11 May 2021: The Special Advisory Council for Myanmar (SAC-M) says that three DVB reporters and two associates who fled violence and persecution in Myanmar must not be forced back by the Thai authorities. To do so would violate international law.
On 9 May, three reporters from the Myanmar news outlet the Democratic Voice of Burma (DVB) and two associates were arrested in northern Thailand after having fled across the border from Myanmar. The five have been charged with illegal entry into Thailand and are awaiting trial.
“To forcefully send the three DVB reporters and their associates back to Myanmar, where they would face certain arrest and persecution, would be a violation of the customary international legal principle of non-refoulement,” says SAC-M.
On 1 February of this year, the Myanmar military attempted to seize control of the country by launching a coup but was met with massive nationwide peaceful protests and other non-violent forms of civil disobedience that prevented the coup from succeeding.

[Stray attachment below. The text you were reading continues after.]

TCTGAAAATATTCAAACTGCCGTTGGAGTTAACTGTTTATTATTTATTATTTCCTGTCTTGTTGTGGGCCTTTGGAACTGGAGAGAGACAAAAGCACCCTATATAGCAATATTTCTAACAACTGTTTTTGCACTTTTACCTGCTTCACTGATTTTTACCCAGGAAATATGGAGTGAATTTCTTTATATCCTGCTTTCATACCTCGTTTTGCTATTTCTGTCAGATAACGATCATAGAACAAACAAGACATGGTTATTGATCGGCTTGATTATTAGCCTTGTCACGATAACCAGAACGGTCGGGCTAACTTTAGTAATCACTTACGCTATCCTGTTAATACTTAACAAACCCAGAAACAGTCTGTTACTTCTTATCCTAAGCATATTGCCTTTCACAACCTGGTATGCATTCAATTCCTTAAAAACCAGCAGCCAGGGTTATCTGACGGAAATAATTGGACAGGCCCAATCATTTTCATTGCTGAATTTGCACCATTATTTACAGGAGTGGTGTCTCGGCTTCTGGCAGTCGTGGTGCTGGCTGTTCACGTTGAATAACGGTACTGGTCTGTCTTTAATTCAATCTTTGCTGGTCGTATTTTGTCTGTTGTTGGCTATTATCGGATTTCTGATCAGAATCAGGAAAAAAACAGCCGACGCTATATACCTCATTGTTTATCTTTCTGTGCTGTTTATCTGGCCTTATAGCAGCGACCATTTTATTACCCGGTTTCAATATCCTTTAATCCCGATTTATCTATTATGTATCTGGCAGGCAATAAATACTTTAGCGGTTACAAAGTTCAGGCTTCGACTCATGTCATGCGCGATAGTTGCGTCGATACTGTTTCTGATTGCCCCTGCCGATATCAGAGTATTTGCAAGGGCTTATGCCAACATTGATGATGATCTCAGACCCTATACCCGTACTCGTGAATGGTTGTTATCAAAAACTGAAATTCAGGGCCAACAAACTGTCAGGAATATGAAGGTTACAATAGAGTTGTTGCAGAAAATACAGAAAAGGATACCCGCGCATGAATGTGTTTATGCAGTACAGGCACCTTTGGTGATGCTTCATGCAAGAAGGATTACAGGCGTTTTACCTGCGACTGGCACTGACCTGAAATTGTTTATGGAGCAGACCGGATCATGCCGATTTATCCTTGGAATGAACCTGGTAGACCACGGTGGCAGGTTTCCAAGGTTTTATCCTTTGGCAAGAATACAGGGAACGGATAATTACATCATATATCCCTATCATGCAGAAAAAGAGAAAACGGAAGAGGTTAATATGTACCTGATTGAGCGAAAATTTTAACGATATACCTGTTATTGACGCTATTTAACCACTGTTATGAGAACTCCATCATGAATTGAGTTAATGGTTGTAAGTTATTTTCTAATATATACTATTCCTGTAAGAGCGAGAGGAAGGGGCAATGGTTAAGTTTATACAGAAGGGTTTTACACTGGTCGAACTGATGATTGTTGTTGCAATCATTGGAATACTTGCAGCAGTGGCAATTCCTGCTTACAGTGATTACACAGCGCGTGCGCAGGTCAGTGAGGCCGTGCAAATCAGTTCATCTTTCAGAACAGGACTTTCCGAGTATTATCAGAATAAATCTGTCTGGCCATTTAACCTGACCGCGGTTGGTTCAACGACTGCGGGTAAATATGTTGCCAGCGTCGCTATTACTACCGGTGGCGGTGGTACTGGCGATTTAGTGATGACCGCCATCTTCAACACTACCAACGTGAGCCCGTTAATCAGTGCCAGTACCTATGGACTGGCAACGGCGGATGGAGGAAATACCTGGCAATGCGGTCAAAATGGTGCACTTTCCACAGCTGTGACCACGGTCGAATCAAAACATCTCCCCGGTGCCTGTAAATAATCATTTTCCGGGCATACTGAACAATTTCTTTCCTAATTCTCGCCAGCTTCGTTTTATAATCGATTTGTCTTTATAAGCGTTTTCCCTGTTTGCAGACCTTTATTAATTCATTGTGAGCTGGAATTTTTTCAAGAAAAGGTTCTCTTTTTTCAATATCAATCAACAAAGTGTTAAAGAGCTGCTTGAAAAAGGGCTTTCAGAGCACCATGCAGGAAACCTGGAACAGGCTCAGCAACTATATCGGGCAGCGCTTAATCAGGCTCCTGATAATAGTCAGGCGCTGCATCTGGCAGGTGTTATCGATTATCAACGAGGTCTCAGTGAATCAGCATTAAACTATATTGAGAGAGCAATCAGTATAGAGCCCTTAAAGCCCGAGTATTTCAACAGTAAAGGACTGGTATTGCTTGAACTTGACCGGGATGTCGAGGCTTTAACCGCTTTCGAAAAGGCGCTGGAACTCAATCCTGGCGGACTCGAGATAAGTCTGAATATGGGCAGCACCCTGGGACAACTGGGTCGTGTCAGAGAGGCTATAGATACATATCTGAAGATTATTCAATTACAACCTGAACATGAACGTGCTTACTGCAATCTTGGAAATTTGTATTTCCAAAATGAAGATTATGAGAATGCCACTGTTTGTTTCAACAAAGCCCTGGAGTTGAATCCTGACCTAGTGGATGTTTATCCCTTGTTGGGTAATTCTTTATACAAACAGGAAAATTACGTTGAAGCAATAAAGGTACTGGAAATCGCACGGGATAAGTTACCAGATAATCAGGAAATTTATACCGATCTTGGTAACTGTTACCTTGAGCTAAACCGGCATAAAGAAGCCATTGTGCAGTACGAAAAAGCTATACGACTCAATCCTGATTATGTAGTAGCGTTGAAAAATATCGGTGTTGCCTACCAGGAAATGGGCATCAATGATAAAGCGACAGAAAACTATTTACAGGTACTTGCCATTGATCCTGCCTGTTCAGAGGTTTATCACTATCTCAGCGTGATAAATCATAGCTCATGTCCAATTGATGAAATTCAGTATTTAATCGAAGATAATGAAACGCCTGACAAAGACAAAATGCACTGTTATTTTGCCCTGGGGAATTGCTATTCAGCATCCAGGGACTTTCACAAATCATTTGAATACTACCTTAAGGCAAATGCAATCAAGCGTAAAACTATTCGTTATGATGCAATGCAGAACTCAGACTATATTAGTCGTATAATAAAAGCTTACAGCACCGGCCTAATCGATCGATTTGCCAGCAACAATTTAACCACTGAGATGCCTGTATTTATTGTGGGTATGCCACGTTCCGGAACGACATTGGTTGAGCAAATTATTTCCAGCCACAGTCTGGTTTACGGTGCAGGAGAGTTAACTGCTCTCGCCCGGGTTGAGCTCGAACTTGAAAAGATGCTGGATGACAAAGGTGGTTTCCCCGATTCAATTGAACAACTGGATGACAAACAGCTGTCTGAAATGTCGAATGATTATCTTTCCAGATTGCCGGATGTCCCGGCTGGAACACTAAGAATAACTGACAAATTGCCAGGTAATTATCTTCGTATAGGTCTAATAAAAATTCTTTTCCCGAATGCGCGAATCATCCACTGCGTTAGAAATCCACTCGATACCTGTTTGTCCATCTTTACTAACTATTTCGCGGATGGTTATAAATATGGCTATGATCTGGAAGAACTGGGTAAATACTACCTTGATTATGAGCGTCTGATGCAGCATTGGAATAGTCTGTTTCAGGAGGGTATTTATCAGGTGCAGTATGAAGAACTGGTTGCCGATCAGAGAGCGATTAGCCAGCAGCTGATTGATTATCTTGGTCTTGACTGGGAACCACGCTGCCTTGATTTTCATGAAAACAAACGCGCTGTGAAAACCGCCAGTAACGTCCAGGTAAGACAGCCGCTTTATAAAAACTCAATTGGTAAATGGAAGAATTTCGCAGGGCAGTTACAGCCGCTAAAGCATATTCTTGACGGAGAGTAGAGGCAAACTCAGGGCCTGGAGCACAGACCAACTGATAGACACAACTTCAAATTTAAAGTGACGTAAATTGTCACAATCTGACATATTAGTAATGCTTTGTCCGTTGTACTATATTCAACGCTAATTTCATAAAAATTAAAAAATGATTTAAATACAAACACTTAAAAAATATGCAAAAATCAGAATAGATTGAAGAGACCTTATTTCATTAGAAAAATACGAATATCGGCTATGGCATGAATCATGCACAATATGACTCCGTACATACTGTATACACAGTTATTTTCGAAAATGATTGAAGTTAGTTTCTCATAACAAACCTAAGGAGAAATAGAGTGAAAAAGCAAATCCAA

The military responded by launching a nationwide systematic campaign of terror that has steadily escalated in intensity and is designed to force the population into submitting to military rule. Nearly 800 people have been murdered and nearly 4,000 arbitrarily detained by the security forces, including journalists. Many people have died while in military custody showing signs of torture. Many more have been subjected to beatings and other forms of extreme violence.
Journalists have been systematically targeted as the military tries to suppress information circulating about its violent onslaught against civilians up and down the country. Freedom of the press, essential to peoples’ right to information, is under severe attack.
More than 70 journalists have been arrested since the start of the coup. In March, the military revoked the licenses of all remaining independent media outlets. Despite the danger, the DVB reporters continued to carry out their work as journalists, reporting and informing people on what is happening in their country.
“The response from the Thai authorities should not even be in question,” says SAC-M. “The five should be released from detention and the charges against them dropped. They should be granted protection, reassurance and security, with access to their fundamental human rights. Given the situation, this basic response should be taken as granted.”